What can I say? I was excited to read the ARC of Jane Hamilton's newest book because I've read her fiction before and liked it but nowadays I'm just not as intrigued by novels about infidelity. I'm just now and that's the whole premise of this book and I'm not spoiling it because it says so on the back. The characters were fully formed although I had trouble keeping Jenna, the radio personality, separate in my mind from Laura, the would-be author of a romance novel, who essentially encourages he ...more
This review has been hidden because it contains spoilers. To view it, click here.
Hmmm. I'm having trouble getting past the first chapter. This is like a bad stereotype of a small midwestern town and its people -- doesn't ring true to me at all. One cheap shot after another.

[LATER:] OK, I officially give up. Hamilton's depiction of Laura Rider is cliched, as is her depiction of Jenna Whoever, but at least the Jenna Whoever character seems less of a mean cliche. You can see Hamilton working in this, and it ain't pretty. Maybe I should have kept going, but.... I didn't.
Jane Hamilton's satirical take on romance is a curiously, fun examination of relationships, sex, writing, and even the cult of personality. When Laura Rider manipulates her husband Charlie, and national talk show host Jenna Faroli into a relationship so she can study the progression for the romance novel she wants to write, she has no idea what she's getting into. This book is a delightful paradox, romance and literary examination rolled into one.
Aug 22, 2010 Joni rated it 2 of 5 stars  ·  review of another edition
Recommends it for: no one
I was very disappointed in this book. The characters were never appealing to me. The story was not interesting until the very end of Disk 4 out of 5. Then the story tanked...I have no idea what Jane was thinking when she wrote this book. There just seemed to be something major missing from it...the ending was kind of just there...I did not even think the book had ended!! What a shame.
The first few pages of Jane Hamilton’s new novel elicit chuckles, snorts and a couple of laughs loud enough to require explanation to others in the vicinity.
Yes, it’s a sex comedy from the same Jane Hamilton known for her weighty, complex stories of families and relationships, such as “The Book of Ruth,” “A Map of the World” and “When Madeline Was Young.”
But while “Laura Rider’s Masterpiece” is a departure in terms of tone — quick, breezy, funny — from Hamilton’s previous work, it touches on the
In Jane Hamilton's book Laura Rider's Masterpiece, Laura, a successful plant nursery owner in Wisconsin has decided that she wants to write a romance novel that would have "universal appeal". Laura's business is going well with the help of her husband Charlie, but she is ready for a different type of project. She hasn't had much training in writing, but she feels with the help of some books on how to write and perhaps a workshop in the Dells she will be able to succeed. Laura happens to meet Jen ...more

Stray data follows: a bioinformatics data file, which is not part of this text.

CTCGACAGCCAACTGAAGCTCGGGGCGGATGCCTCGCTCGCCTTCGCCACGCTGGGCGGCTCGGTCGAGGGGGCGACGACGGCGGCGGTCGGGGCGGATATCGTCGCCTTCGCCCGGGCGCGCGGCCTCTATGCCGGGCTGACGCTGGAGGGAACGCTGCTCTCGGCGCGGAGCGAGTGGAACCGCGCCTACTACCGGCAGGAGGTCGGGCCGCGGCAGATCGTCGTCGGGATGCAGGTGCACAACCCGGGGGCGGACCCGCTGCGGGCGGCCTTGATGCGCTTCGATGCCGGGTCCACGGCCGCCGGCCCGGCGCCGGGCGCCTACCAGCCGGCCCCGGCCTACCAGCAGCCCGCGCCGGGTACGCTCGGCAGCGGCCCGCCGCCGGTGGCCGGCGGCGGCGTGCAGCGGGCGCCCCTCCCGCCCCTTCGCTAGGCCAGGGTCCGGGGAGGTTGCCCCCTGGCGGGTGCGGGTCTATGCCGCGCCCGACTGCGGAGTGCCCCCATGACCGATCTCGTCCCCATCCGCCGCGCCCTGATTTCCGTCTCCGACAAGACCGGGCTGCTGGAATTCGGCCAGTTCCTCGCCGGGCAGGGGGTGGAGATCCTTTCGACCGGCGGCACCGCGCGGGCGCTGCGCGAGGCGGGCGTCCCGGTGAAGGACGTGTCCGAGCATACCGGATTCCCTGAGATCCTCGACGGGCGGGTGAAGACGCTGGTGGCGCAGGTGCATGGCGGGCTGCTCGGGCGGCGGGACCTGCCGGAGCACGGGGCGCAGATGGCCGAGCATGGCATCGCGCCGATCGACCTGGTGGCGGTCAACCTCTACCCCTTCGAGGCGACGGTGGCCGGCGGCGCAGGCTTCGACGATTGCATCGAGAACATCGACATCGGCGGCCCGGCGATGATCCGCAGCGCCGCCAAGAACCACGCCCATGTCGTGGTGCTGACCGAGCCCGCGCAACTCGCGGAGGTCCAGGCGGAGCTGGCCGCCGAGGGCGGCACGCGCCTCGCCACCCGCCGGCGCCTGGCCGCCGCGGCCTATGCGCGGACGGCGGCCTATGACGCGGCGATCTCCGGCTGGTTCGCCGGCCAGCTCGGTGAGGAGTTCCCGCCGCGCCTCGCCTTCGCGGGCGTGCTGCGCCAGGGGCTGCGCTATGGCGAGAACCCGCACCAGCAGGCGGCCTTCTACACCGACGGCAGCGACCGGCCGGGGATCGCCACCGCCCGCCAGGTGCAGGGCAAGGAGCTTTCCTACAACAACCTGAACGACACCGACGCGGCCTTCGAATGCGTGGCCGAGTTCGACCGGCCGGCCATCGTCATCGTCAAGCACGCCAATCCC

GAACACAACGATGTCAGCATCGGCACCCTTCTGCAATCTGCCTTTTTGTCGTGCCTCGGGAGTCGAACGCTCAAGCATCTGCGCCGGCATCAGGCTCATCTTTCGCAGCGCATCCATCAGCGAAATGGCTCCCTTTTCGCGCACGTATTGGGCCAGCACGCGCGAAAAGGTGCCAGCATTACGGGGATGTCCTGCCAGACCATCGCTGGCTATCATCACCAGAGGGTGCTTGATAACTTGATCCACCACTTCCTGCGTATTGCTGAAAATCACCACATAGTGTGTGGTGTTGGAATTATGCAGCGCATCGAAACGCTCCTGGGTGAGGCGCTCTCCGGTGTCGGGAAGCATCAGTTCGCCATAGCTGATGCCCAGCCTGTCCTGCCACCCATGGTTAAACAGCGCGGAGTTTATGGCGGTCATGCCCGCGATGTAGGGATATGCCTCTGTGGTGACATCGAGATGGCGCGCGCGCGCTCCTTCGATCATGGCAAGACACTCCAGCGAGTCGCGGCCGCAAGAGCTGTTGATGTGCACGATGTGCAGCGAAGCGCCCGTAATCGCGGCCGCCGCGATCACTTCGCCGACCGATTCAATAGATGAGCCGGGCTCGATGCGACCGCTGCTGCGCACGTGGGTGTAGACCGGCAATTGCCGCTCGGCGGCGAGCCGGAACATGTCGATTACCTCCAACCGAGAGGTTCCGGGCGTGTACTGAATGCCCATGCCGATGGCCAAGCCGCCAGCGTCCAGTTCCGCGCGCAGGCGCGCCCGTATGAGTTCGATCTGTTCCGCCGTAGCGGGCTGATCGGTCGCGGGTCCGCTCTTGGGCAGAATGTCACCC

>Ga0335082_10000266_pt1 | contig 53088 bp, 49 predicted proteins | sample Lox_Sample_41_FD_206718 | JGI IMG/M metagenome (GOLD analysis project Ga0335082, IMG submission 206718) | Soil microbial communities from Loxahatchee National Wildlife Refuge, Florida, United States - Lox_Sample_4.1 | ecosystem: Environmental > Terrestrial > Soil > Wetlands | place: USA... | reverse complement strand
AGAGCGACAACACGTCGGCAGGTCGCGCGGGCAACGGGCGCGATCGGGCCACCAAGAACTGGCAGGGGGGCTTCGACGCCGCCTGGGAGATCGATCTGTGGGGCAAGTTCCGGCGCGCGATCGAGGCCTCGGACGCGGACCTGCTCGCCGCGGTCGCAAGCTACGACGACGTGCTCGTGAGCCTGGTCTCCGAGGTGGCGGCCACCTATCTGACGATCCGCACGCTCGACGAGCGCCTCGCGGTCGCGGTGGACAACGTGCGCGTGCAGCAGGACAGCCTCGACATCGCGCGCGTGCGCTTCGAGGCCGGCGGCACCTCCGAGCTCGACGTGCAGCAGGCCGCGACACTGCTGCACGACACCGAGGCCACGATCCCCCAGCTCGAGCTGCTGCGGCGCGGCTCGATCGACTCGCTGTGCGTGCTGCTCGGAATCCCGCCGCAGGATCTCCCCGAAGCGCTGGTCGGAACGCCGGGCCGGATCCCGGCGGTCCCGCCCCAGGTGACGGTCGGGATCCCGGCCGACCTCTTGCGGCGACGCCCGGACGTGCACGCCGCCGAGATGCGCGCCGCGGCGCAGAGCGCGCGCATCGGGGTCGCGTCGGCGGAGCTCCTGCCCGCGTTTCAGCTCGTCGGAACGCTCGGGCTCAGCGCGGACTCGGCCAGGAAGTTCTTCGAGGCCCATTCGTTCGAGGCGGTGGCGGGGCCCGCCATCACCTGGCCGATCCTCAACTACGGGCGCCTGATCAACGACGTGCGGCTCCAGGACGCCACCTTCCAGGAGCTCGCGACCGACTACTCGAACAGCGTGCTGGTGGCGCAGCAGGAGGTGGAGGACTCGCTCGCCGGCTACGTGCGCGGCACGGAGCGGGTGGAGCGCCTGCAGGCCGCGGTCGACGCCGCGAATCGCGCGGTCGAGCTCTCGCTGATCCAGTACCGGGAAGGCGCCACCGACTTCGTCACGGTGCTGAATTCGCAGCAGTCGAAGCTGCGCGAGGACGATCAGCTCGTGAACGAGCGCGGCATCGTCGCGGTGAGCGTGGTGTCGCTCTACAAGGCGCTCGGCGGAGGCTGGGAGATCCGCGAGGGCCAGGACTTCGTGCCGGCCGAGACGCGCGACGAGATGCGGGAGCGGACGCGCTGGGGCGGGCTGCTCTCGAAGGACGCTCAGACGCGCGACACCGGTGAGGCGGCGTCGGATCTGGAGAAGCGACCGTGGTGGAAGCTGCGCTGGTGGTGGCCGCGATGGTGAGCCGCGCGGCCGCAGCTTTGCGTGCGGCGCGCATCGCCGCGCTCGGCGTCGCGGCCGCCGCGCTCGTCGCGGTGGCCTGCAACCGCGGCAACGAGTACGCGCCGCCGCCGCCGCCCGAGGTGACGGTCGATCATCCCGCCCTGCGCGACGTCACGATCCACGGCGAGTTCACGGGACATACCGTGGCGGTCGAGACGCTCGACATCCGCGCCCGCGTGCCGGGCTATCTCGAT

I enjoyed this light book but felt it had some problems. I've read other Jane Hamilton novels and her other books are not comedies, although she includes humor on occasion. Her characters include a mentally disabled woman who dreams of love and a woman who is jailed after her friend's daughter dies while in her care. Hamilton is a genius with these situations and her novels are powerful and deft--I admire her writing and I can see why she would want to take on a lighter topic. In this book, Laur ...more
Carol Moore
I thought it was funny. (Didn’t know the author & had no expectations. I thought of the book as something in the vein of Christopher Moore. I didn’t realize until just now, as I was checking the reviews, that people were let down.)

“Laura got the idea to write a romance novel starring an unspecified "Every Woman" when she heard a literary historian interviewed on a public radio program starring her idol, Jenna Faroli, who has recently moved with her husband to Laura and Charlie's small town.
Kathy (Bermudaonion)
Laura and Charlie Rider seem to have a happy, if somewhat bland, marriage. They own and operate the beautiful Prairie Wind Farm nursery in a small town in Wisconsin. Laura is the brains behind the nursery and Charlie is the muscle. Laura admires Jenny Faroli, the married host of a popular radio talk show who lives in the same small town. Laura also dreams of writing a romance novel.

When Charlie and Jenny meet in a chance encounter one evening, Laura encourages Charlie to contact Jenny, and in th
Laura Rider lives with her husband, Charlie, in Hartley, Wis., where they own and run the Prairie Wind Farm. After 12 years of marriage, Laura decides to stop sleeping with Charlie, and although Charlie’s best talent is lovemaking, she has decided that she’s done with the whole "sex" thing. Upon meeting local public radio host Jenna Faroli, Laura decides that the time has come to fulfill her fantasy and write a romance novel. It just so happens that fate was on her side and there was a chance me ...more